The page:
NHS bosses are being urged to step up anti-flu preparations after a “scary” rise in the number of virus cases in Australia.
So far in 2019, there have been at least 135,952 cases Down Under, compared with an average of 17,349 in the previous five years.
Nearly 300 people are believed to have died in the outbreak this year, a big rise on the 125 for the whole of the 2018 flu season.
Doctors in Britain say the increase in Australia could be a sign of what is to come in the UK this winter.
They said more work needs to be done on vaccination uptake for healthcare workers and at-risk groups, such as patients with diabetes or asthma.
And they have called for an increase in the number of hospital beds.
Dr Nick Scriven, president of the Society for Acute Medicine, said the Australian figures “make grim reading and, if extrapolated to the UK, will cause major stress to an already overburdened system in terms of numbers if not severity”.
He added: “One concern is that last year we saw predominantly one strain of influenzas but already there are reports of two or three strains significantly circulating in the population that could complicate vaccination.”
The president of the Royal College of Emergency Medicine, Dr Taj Hassan, told the Health Service Journal (HSJ) that the Australian figures look “very scary indeed”.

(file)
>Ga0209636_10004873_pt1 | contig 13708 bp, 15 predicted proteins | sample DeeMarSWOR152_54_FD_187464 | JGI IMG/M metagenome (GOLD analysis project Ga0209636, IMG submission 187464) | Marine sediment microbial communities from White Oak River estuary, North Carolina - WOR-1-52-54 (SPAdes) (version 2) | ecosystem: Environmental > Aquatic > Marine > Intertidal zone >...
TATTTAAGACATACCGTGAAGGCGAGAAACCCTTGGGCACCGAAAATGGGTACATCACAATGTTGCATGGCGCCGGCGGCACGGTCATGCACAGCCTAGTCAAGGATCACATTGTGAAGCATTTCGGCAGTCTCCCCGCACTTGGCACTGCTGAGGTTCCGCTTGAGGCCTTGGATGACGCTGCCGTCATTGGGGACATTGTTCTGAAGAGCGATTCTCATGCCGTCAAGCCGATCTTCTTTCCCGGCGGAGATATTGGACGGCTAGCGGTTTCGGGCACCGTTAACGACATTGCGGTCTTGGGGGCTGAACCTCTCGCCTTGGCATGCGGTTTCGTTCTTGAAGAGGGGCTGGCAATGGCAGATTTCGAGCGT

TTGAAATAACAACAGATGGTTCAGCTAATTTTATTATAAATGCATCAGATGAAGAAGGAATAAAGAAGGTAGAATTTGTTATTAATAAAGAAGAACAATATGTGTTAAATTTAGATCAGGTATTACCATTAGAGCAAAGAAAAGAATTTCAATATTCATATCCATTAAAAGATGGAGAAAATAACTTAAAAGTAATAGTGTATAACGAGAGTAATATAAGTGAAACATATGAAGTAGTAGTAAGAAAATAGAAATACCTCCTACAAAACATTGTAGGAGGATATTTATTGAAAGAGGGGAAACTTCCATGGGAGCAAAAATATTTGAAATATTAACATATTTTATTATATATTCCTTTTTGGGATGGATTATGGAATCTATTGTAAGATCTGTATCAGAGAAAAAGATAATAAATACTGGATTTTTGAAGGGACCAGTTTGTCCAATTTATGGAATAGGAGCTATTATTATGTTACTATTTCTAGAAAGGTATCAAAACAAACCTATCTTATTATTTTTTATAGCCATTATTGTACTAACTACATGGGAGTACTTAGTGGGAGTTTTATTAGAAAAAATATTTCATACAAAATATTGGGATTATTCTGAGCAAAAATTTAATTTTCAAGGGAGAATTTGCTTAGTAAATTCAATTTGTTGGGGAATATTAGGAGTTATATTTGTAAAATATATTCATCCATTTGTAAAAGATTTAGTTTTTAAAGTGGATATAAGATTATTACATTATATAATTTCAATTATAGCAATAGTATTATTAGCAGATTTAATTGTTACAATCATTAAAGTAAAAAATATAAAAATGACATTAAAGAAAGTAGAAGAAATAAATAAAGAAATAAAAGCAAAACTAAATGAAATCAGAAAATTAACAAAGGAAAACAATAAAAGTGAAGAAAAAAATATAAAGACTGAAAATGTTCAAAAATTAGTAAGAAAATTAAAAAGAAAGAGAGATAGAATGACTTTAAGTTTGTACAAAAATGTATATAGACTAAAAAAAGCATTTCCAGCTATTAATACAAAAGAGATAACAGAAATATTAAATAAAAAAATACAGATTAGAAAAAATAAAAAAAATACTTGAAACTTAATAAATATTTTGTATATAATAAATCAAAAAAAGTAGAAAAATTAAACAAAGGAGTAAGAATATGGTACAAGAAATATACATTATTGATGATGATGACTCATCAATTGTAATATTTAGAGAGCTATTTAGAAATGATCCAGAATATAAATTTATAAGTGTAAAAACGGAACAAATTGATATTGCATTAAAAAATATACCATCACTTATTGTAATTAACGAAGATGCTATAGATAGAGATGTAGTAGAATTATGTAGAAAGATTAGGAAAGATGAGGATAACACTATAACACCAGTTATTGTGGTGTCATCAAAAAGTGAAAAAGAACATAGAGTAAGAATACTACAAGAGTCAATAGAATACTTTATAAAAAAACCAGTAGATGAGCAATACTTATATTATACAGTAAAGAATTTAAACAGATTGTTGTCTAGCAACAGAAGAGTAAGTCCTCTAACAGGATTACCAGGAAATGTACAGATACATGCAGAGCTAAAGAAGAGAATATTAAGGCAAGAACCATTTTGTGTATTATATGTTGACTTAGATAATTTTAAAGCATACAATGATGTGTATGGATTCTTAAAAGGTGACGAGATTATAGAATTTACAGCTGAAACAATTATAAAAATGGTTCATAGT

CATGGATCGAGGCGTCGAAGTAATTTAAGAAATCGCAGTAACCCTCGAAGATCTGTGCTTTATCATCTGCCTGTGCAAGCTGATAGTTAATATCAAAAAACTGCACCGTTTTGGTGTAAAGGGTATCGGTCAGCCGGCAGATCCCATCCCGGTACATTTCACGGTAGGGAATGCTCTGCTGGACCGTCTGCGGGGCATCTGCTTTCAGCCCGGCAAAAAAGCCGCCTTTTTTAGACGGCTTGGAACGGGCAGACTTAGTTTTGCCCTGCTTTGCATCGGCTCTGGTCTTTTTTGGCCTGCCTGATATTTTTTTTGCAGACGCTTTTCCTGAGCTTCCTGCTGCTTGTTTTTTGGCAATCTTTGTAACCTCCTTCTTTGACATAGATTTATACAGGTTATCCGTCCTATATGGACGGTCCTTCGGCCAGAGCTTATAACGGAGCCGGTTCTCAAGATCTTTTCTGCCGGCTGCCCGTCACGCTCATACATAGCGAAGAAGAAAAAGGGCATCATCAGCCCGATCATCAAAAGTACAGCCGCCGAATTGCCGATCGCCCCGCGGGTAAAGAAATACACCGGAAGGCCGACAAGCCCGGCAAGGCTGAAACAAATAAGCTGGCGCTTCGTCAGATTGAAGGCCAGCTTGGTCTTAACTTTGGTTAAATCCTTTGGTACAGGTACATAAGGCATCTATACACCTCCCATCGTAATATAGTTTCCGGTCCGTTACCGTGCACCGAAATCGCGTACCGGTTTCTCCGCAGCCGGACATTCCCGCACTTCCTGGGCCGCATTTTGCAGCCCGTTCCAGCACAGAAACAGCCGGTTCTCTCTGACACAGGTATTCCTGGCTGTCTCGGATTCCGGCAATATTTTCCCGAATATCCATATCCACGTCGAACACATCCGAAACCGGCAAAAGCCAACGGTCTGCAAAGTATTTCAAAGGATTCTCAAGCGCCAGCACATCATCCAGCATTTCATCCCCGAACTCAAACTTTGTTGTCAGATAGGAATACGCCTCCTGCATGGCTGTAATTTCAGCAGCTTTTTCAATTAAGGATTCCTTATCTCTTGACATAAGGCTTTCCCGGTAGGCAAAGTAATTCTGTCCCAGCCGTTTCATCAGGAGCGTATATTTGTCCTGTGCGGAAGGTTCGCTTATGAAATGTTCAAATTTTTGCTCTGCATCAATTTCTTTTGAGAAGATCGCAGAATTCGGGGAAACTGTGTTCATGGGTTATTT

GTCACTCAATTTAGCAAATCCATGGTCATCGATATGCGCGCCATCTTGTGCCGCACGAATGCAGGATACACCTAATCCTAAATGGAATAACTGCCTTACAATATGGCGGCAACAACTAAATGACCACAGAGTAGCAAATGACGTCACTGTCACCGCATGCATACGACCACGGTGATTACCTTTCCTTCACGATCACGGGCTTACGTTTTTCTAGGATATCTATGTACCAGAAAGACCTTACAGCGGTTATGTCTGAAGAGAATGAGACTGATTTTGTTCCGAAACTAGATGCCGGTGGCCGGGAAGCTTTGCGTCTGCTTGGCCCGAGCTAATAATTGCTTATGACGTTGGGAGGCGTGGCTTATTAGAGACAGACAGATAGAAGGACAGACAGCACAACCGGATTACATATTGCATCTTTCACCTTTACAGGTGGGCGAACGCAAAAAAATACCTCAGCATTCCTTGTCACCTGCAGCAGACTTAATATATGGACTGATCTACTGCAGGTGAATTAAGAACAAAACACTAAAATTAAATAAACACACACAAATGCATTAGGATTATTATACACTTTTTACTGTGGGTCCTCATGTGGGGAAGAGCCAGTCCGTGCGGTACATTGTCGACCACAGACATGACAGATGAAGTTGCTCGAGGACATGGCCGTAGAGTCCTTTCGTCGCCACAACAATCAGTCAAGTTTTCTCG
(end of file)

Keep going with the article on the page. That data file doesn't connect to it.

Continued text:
He went on: “We struggled last year (in A&Es) in incredibly benevolent circumstances.
“I am not sure that is going to happen this year. It is very important that we prepare. Perhaps we need to start vaccination early and set aside some money.”
Saffron Cordery, deputy chief executive of NHS Providers, said: “The spike in flu we are seeing in Australia could be a worrying signal of what is to come for health and care services this winter.
“Trusts are already working hard to improve vaccination uptake among staff, and will strive to improve this further.
“We must get immunisation rates as high as possible. We must also get our resilience plans in place as early as we can.”
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But Public Health England (PHE) claimed flu activity in Australia was not necessarily a sign of what will happen in the UK.
“We are monitoring closely, to see if the high levels of activity continue or if this early activity represents the peak for this season,” said Dr Richard Pebody, head of PHE’s flu surveillance.
Meanwhile, England’s A&E departments have recorded their worst June performance since current records began , with just 86.4% of patients seen within four hours.